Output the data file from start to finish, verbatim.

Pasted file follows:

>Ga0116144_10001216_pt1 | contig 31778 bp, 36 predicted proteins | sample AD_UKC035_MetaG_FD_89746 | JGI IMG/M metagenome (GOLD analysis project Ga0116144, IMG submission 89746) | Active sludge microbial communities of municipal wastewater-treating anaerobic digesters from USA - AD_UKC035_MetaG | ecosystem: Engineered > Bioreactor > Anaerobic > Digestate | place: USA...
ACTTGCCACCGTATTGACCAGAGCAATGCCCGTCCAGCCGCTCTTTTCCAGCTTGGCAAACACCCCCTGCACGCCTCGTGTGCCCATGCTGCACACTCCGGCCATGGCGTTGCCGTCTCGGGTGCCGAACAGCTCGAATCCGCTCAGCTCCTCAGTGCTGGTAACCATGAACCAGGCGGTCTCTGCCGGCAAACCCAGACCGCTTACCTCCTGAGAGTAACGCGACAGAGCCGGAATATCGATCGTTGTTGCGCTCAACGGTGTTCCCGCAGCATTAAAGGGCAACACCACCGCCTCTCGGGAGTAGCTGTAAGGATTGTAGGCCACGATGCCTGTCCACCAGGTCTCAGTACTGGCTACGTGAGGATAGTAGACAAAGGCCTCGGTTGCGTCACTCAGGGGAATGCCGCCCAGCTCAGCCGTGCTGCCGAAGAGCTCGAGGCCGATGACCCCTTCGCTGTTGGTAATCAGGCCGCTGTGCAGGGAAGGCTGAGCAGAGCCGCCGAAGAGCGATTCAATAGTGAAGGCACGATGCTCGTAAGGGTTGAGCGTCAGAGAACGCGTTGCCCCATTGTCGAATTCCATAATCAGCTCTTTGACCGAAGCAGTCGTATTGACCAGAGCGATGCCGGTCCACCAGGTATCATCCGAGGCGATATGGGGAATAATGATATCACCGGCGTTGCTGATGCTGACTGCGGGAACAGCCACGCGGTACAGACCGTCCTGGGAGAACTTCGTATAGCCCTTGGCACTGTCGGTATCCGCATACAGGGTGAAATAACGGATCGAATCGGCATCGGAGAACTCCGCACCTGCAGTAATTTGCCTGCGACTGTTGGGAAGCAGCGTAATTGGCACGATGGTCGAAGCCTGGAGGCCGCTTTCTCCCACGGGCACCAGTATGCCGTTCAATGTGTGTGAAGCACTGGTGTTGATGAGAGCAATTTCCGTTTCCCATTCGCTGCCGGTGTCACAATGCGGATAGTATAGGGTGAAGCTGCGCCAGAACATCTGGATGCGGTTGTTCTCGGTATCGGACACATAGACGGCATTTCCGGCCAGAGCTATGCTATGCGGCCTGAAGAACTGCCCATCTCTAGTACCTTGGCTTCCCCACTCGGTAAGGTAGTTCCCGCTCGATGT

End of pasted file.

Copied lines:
>Ga0116144_10001216_pt1 | contig 31778 bp, 36 predicted proteins | sample AD_UKC035_MetaG_FD_89746 | JGI IMG/M metagenome (GOLD analysis project Ga0116144, IMG submission 89746) | Active sludge microbial communities of municipal wastewater-treating anaerobic digesters from USA - AD_UKC035_MetaG | ecosystem: Engineered > Bioreactor > Anaerobic > Digestate | place: USA...
ACTTGCCACCGTATTGACCAGAGCAATGCCCGTCCAGCCGCTCTTTTCCAGCTTGGCAAACACCCCCTGCACGCCTCGTGTGCCCATGCTGCACACTCCGGCCATGGCGTTGCCGTCTCGGGTGCCGAACAGCTCGAATCCGCTCAGCTCCTCAGTGCTGGTAACCATGAACCAGGCGGTCTCTGCCGGCAAACCCAGACCGCTTACCTCCTGAGAGTAACGCGACAGAGCCGGAATATCGATCGTTGTTGCGCTCAACGGTGTTCCCGCAGCATTAAAGGGCAACACCACCGCCTCTCGGGAGTAGCTGTAAGGATTGTAGGCCACGATGCCTGTCCACCAGGTCTCAGTACTGGCTACGTGAGGATAGTAGACAAAGGCCTCGGTTGCGTCACTCAGGGGAATGCCGCCCAGCTCAGCCGTGCTGCCGAAGAGCTCGAGGCCGATGACCCCTTCGCTGTTGGTAATCAGGCCGCTGTGCAGGGAAGGCTGAGCAGAGCCGCCGAAGAGCGATTCAATAGTGAAGGCACGATGCTCGTAAGGGTTGAGCGTCAGAGAACGCGTTGCCCCATTGTCGAATTCCATAATCAGCTCTTTGACCGAAGCAGTCGTATTGACCAGAGCGATGCCGGTCCACCAGGTATCATCCGAGGCGATATGGGGAATAATGATATCACCGGCGTTGCTGATGCTGACTGCGGGAACAGCCACGCGGTACAGACCGTCCTGGGAGAACTTCGTATAGCCCTTGGCACTGTCGGTATCCGCATACAGGGTGAAATAACGGATCGAATCGGCATCGGAGAACTCCGCACCTGCAGTAATTTGCCTGCGACTGTTGGGAAGCAGCGTAATTGGCACGATGGTCGAAGCCTGGAGGCCGCTTTCTCCCACGGGCACCAGTATGCCGTTCAATGTGTGTGAAGCACTGGTGTTGATGAGAGCAATTTCCGTTTCCCATTCGCTGCCGGTGTCACAATGCGGATAGTATAGGGTGAAGCTGCGCCAGAACATCTGGATGCGGTTGTTCTCGGTATCGGACACATAGACGGCATTTCCGGCCAGAGCTATGCTATGCGGCCTGAAGAACTGCCCATCTCTAGTACCTTGGCTTCCCCACTCGGTAAGGTAGTTCCCGCTCGATGT